The "through-plane" effect can be understood by considering a 2 D axial scan in a superconducting magnet in which the image plane is perpendicular to the z-axis, the direction of the polarizing field B0. During the readout, only the x and y gradients are active. From equation (12c), the additional Maxwell field to be corrected is ##EQU12## The additional field is non-zero for off-center slices where z≠0 and increases proportionally to the square of the readout gradient amplitude.
This through-plane Maxwell error can be corrected by removing the unwanted phase from the acquired data. The phase error φM (t) caused by the Maxwell terms is given by ##EQU13## where the approximation sign is used because we ignore phase variation over the width of the slice. This phase error is equivalent to a time dependent frequency offset given by ##EQU14##
Correction for the Maxwell terms can be performed in several ways, including using a special coil which creates a field which nullifies the effect of the Maxwell field by making the total field uniform. Such coils are well known to those skilled in the art and are used for shimming to remove static magnetic fields with arbitrary spatial dependence. To correct for the Maxwell field, such a coil would have a time-dependent current whose behavior is determined by the time dependence of the Maxwell field in equation (13).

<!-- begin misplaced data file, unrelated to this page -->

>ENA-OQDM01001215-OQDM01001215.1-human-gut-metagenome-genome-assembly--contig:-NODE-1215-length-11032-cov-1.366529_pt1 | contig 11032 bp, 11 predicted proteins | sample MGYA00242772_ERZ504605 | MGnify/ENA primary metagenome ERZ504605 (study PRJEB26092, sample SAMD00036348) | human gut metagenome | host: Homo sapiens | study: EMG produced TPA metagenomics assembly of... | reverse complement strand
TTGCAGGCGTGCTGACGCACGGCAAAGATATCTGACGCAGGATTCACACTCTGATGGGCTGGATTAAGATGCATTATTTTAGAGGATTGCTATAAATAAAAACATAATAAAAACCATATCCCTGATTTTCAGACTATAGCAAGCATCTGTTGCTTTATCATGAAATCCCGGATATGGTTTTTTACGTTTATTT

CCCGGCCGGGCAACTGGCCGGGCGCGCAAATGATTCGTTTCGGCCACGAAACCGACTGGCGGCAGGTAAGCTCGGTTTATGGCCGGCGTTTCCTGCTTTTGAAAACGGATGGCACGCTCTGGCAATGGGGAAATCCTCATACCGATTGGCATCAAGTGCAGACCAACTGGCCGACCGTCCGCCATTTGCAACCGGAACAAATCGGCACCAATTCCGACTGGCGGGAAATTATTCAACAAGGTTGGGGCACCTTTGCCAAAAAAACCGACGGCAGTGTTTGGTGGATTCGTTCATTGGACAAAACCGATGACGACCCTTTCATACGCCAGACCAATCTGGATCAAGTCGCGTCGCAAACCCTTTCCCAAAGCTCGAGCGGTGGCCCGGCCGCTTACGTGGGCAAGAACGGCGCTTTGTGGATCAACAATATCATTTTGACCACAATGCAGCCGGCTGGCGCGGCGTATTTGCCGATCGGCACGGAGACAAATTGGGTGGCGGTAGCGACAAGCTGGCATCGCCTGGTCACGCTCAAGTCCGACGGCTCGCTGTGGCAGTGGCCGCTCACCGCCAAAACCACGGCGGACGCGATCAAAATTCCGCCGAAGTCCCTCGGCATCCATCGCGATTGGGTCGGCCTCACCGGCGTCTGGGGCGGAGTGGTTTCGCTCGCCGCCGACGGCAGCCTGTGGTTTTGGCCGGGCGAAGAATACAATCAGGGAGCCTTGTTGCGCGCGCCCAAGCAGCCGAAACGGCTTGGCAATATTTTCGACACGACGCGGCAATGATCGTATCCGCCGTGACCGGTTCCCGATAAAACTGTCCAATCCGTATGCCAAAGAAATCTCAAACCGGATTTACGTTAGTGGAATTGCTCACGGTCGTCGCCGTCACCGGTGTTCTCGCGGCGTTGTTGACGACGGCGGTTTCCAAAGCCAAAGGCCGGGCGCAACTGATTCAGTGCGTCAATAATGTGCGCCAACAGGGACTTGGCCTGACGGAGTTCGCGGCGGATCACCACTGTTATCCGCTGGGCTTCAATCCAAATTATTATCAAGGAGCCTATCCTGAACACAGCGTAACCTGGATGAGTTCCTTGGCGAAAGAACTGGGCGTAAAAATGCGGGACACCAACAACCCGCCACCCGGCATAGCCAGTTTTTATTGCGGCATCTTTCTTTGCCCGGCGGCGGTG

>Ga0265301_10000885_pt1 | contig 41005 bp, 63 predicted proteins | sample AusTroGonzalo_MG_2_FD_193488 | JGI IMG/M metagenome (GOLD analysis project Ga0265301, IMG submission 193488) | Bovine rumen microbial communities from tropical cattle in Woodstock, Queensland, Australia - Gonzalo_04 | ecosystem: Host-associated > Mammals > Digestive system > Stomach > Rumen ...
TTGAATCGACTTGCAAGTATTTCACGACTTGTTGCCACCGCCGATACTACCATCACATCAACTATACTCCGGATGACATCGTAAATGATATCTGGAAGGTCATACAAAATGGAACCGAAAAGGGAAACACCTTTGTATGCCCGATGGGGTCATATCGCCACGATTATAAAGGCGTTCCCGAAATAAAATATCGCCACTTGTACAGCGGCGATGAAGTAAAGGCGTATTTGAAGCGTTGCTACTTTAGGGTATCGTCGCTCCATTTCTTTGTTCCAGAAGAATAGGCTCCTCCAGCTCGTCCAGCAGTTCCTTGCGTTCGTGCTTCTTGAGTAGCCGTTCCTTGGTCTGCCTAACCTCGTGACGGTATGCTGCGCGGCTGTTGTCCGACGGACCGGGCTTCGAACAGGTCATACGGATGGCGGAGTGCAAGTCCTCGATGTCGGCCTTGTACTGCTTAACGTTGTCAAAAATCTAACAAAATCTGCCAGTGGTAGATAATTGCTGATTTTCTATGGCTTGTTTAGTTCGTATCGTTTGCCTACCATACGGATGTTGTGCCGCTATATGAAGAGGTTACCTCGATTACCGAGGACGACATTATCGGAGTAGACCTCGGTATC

Correction can also be performed during data acquisition by shifting the frequency of the receiver by fM. For spiral scans, the readout gradients are sinusoids with nearly constant amplitude, i.e. Gx 2 +Gy 2 =G0 2 where G0 is approximately constant during the readout. For axial spiral scans, therefore, the frequency offset fM is approximately constant during the readout and is given by ##EQU15##
Correction can also be performed during reconstruction by multiplying the acquired k-space data by the factor eiφ.sbsp.M.sup.(t) given by equation (14).
The Maxwell term errors due to the "in-plane" effect can be understood by considering a 2 D sagittal scan in a superconducting magnet in which the image plane is perpendicular to the x-axis. During the readout only Gy and Gz are active. The additional Maxwell field from equation (12c) is: ##EQU16## Since the slice-select direction is along the x-axis, the first term in equation (17) is a through-plane term similar to the one just discussed for the axial scan case. The remainder of the terms in equation (17) depend on the location within the plane (hence "in-plane") and increase quadratically with the off-center distance and the amplitude of the readout gradient.
The in-plane error due to the Maxwell terms can be corrected by using a special coil or coils which creates a field that nullifies the time dependent and spatially dependent effect of the Maxwell field as discussed above.